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Brain tumour research funding welcomed by social work professionals.  


Brain tumour research funding welcomed by social work professionals.  

Shutterstock image of brain under scan

Akudo Amadiegwu, Lecturer in Social Work, discusses the importance of a new funding initiative into research and support for people with brain tumours.

On 14 May 2024, the National Institute for Health and Care Research (NIHR) in partnership with the Tessa Jowell Brain Cancer Mission, jointly announced new funding initiatives as part of a £40m investment into the research and support for people suffering from brain tumours.

I am particularly pleased about the funding for research in this area as it would no doubt have a positive effect on the care and support for people affected by this debilitating and sometimes life-limiting condition.  I am also hoping for more funding in social work, social care, and support for people affected by this condition.

Brain tumours can be described as abnormal, uncontrollable growth or multiplication of cells in the brain which can be categorised as malignant (cancerous) and benign (non-cancerous) brain tumours. Benign brain tumours are known as low-grade because they grow slowly, and are less likely to spread or return after treatment. Malignant tumours are high grade and either start in the brain or spread into the brain from other parts of the body and are more likely to grow back after treatment.

Everyone who has a brain tumour has a brain injury. They all have neurocognitive deficits. X had a grade 2 tumour…She functions but has memory deficits…she can’t navigate places. everybody will have some form of deficit… some hidden. And will never ever go back to how they were’.

(Helen Bulbeck, Braintrust)

There are over 130 different types of brain tumours (Cancer Research UK 2020). In the UK, 12,000 people are diagnosed with a brain tumour annually with about 50% being cancerous (NHS 2023). Generally, more than 40% of people with a cancerous (malignant) brain tumour in England survive their cancer for 1 year or more and almost 15% survive their cancer for 5 years or more (Cancer Research UK).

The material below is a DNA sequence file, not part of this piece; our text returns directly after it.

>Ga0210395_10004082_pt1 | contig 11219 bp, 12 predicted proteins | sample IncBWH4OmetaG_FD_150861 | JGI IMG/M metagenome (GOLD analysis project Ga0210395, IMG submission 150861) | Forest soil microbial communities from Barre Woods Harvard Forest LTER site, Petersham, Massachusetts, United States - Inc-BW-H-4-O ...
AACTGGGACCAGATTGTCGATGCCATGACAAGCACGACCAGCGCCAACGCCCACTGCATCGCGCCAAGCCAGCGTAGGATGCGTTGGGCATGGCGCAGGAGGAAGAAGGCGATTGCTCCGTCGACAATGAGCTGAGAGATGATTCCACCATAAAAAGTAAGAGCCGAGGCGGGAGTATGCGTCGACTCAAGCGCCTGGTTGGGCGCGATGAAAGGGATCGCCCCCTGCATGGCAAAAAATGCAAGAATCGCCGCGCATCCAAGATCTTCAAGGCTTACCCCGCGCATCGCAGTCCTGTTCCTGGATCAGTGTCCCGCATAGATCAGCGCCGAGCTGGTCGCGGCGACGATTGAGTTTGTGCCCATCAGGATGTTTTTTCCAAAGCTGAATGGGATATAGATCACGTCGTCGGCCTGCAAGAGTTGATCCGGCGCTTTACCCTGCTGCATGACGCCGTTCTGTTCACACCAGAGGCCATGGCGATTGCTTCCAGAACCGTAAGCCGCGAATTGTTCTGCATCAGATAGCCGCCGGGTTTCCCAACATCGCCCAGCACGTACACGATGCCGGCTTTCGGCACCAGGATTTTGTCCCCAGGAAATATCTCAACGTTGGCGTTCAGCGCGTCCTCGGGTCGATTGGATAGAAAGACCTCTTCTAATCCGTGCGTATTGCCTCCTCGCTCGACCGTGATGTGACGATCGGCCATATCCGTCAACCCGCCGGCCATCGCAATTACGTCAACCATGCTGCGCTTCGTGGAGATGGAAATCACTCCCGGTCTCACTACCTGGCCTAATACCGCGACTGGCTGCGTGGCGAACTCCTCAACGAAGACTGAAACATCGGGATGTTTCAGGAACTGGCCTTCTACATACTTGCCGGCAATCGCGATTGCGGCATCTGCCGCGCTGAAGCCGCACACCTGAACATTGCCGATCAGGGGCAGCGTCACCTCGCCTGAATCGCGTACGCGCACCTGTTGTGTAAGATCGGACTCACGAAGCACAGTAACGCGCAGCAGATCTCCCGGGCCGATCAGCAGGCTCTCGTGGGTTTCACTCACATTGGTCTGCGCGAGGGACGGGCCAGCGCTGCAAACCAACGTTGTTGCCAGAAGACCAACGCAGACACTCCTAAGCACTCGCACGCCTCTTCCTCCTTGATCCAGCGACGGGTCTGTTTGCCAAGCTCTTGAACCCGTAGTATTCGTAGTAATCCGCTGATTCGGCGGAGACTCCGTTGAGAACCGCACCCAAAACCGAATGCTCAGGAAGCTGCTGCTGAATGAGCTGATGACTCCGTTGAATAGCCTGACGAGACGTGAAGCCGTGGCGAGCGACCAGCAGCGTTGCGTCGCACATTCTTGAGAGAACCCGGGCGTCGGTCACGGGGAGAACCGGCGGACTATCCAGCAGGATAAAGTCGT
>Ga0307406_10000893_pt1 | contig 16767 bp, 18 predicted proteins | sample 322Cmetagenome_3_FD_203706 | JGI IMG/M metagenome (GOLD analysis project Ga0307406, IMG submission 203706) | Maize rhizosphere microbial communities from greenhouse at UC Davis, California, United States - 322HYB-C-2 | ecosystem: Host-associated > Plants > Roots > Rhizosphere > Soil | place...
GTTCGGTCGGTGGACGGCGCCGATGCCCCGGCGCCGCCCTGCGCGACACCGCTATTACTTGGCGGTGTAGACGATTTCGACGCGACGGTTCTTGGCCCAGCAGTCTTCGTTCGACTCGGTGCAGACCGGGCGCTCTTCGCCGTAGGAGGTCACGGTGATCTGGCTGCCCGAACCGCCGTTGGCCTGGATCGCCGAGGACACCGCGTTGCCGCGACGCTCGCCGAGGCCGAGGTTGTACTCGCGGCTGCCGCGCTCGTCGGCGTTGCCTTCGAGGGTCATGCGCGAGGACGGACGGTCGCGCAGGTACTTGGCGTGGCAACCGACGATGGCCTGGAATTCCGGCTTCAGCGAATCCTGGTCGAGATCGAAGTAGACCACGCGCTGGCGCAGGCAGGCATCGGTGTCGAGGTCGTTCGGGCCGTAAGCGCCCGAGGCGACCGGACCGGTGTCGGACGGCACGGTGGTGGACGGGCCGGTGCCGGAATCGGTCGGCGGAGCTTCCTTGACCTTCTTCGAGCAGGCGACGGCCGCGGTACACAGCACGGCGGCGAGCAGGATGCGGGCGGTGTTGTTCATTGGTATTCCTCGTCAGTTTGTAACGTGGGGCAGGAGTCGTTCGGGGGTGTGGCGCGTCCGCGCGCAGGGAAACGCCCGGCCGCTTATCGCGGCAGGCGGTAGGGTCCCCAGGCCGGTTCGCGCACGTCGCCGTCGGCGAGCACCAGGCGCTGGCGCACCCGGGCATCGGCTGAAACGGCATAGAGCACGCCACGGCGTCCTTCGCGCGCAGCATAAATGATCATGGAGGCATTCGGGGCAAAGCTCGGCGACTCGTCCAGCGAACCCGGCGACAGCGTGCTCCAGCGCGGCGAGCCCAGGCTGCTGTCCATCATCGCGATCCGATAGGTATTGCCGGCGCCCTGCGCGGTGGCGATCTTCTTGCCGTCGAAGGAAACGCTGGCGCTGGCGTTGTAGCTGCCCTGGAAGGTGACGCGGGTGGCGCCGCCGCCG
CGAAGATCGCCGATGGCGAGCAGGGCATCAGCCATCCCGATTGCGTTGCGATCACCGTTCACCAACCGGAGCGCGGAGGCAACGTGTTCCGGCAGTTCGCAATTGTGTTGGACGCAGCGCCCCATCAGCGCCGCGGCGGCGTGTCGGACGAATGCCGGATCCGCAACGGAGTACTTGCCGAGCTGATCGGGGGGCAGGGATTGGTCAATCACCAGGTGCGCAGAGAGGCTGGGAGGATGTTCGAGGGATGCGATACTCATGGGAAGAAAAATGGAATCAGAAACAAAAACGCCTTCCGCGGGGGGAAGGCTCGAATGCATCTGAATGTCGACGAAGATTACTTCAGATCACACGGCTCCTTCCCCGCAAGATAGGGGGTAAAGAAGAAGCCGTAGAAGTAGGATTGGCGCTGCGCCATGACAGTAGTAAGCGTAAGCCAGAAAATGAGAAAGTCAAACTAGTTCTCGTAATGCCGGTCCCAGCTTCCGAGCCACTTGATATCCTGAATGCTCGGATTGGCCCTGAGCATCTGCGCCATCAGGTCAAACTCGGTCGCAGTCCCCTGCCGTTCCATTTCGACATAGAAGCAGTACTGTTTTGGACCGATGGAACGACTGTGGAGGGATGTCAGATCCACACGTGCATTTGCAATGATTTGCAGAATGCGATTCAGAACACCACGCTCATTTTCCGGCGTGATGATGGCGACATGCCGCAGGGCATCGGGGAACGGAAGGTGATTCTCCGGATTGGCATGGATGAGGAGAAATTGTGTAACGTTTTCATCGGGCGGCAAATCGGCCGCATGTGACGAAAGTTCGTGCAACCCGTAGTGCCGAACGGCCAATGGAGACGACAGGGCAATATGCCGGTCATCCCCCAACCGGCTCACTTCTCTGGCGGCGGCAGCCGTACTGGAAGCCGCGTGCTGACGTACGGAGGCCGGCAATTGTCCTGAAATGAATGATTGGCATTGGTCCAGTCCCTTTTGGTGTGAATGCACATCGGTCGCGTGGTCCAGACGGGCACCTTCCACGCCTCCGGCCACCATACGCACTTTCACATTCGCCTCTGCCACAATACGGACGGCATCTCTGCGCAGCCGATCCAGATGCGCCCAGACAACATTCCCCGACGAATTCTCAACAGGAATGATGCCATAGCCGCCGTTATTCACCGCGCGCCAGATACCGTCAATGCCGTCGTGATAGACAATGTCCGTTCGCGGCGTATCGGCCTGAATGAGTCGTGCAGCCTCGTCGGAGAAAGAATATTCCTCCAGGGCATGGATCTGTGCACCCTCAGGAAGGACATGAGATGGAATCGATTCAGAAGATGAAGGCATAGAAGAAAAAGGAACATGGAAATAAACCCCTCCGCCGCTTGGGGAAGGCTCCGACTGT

Different types of non-cancerous brain tumours are related to the type of brain cells affected. Examples are Pituitary adenomas (tumours of the pituitary gland), meningiomas (tumours of the membranes that cover the brain), and craniopharyngiomas, tumours near the base of the brain, often diagnosed in children, teenagers and young adults. 

I worked with a young person with craniopharyngioma as a student social worker on placement. Craniopharyngiomas are rare brain tumours, in adults, with less than 1/100 occurrences, represented in 5-10% of childhood brain tumour cases affecting 30 children and teenagers in the UK every year. The rarity of occurrence does not preclude social workers or students, or even schools from supporting people with this condition as I certainly found in my experience. The Equality Act 2010 places a duty on schools to make ‘reasonable adjustments’ for students with disability. It is therefore imperative that professionals and students have sufficient knowledge to support and facilitate the making of ‘reasonable adjustments’.  

Most people with craniopharyngioma will have surgery and require support post-surgery with long-lasting side effects due to the nature of the condition which can be situated near the optic nerve and hypothalamus. The young person had an optic nerve damaged following three brain surgeries and suffered from epileptic seizures. However, seeing beyond the medical issues is the role of the social worker.  I found him to be the most polite, intelligent young person, good at Maths and Computer Science.  

The social worker promotes the right of participation by empowering and being supportive, serving as an advocate, providing access to services and considering other social and environmental factors that may serve as contributory factors to the disablism. Support can be either to improve functionality, right of participation or quality of life, even at the end of life.  There is a need for increased social work research and training in this area of practice as this ultimately, would improve the support for people with brain tumours.

Akudo Amadiegwu is Lecturer in Social Work in the School of Allied and Public Health Professions.

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